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The key here is objectivity: being able not to tar everybody with the same brush, to step back from stereotyping, being able to accurately separate fiction from fact. Please don’t start condemning my entire life history, modern feminists. If you reacted badly to Friends and you think Bond’s had his day, most of my childhood’s now on time and you’ll be petitioning soon to pretend that most of the 1970’s never happened. History is there to teach us, not to condemn everything as bad, wrong, and worth ignoring. On this #TimeToTalk day, why not stop making posts as you somehow feel as if that’s the right thing to do. Why not start looking for answers: not other people’s, but your own.

Stop sitting and waiting for the answers to come to you, or be dictated by the latest media outrage. Go and find solutions for yourself.

Words

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Once upon a time I had no fear over words that were used, and wrote them without consideration of consequence. Now, I am learning the lessons of what happens when words are used in various situations: anger, disbelief, amazement, surprise. Suddenly, the world is full of experts. Everybody knows better: you’re expected to do research, come to the table organised and attentive. If you rain on somebody’s parade, expect retaliation. Heaven forbid you might become popular or feel confident enough to voice an opinion, because down this particular route madness and deception lie.

Yes, I can suffer from anxiety and still want to do stuff that scares me.

There was a very important point in the last few years where the realisation registered that there has to be something better than what has come before. Perhaps age is the issue, or maybe it is an increase in mental facility driven by more exercise and less procrastination… until I remember the exact moment when it happened. In fact, I doubt I’ll ever forget that place or time. It was when I felt comfortable to admit out loud something, which then stopped mattering as a hindrance.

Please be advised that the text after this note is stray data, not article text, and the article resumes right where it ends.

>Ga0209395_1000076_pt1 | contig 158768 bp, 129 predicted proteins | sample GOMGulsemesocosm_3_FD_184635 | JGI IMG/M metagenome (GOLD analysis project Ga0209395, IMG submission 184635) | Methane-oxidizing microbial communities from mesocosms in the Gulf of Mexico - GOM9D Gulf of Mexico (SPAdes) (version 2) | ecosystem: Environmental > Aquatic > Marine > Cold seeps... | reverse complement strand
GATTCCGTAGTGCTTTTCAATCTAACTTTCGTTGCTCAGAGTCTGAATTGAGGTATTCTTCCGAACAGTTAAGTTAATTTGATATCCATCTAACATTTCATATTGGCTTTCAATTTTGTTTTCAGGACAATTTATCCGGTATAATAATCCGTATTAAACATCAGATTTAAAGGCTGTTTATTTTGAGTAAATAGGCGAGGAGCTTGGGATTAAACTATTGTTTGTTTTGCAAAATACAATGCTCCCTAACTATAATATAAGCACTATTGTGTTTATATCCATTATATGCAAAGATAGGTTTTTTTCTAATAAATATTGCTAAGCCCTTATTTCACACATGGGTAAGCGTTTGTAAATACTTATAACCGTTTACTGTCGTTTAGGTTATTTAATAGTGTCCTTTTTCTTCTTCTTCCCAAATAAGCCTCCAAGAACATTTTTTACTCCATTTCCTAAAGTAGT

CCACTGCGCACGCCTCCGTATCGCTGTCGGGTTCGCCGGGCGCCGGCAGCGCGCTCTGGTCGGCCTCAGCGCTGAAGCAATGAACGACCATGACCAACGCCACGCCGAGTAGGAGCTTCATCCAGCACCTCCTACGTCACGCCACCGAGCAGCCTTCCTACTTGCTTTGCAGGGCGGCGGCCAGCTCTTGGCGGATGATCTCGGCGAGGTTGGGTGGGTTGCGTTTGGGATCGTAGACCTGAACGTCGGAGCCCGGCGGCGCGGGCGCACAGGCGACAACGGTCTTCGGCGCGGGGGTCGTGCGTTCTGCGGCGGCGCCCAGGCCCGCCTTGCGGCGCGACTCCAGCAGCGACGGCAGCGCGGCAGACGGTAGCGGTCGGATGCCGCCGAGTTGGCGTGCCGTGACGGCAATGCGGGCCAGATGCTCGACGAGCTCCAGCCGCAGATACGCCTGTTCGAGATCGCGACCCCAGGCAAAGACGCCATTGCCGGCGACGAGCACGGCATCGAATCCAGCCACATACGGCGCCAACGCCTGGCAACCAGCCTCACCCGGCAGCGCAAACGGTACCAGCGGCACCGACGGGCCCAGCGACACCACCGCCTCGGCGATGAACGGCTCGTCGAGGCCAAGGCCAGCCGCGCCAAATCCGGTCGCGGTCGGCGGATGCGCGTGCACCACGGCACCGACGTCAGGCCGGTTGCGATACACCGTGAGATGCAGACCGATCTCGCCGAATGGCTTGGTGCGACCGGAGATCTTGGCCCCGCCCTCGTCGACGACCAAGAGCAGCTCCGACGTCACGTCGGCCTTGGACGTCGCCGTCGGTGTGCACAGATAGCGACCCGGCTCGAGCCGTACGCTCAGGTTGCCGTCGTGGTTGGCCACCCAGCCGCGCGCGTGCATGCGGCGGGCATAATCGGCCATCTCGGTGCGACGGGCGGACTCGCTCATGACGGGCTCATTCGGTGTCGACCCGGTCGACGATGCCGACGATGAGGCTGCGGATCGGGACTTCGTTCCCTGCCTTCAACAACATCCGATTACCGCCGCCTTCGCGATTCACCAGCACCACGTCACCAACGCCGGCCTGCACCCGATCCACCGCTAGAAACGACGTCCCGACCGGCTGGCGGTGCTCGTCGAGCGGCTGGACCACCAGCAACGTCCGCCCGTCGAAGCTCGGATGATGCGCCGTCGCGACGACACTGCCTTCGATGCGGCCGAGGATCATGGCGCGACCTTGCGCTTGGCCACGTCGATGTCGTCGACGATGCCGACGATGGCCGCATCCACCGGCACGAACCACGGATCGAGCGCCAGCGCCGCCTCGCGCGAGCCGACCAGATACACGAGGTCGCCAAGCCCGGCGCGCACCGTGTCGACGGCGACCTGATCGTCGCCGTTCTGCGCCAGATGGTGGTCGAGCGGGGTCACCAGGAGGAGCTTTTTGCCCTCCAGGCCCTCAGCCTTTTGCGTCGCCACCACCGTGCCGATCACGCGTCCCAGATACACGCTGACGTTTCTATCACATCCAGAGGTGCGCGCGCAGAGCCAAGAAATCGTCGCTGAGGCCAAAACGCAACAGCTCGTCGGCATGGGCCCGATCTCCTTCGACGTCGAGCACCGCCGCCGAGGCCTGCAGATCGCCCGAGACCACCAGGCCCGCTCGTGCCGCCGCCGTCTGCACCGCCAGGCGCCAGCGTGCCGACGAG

It was the first time I told someone I was bisexual.

This is not something I feel the need to stick in my Twitter bio, ram down people’s throats, or wave in people’s faces. I am what I am, effectively, and it has taken since my teens to truly understand what that meant. This doesn’t mean I’m about to divorce my husband either and go undertake some massive mid-life crisis spree of debaucheries and excess. It means that, yesterday, I applied to be an advocate and on the form where it asked me for my sexuality, I ticked a different box.

This will be the first time I’ve ever written my sexual preference in a blog post. That probably ought to be a big deal, but what is going to happen will now, at least for me, be an exercise in who does really pay attention, and who’s just here pretending they care. All the people I consider truly close in my life already know. Nobody has, as yet, rejected me as a freak but inevitably that will happen. When it does, I’ll know that I was right about them all along, and they never really got me to begin with, and honestly it will not be a loss.

That’s the thing here: I am not the same as you. I have never been the same for as long as I can remember and it is a precarious combination of factors that leads to this conclusion. I can be bisexual and happily married, with children and never sleep with a woman in my life. Yes, I’ve always found everybody sexually attractive. I just never understood until very recently what that meant I was. But, when the revelation hit, it was as if the entire Universe quietly and unobtrusively realigned in my favour.

No, I won’t be changing my Social media biographies any time soon. No, I don’t feel the need to keep reminding you. This is a journey I’m still in the early years of, and there are a lot of considerations at play. For now, and considering I’ve applied for a number of significant mentorships and advocacies under this banner, I can say it has been said, that I am ‘out’ and that’s it, basically.

Time to move forward.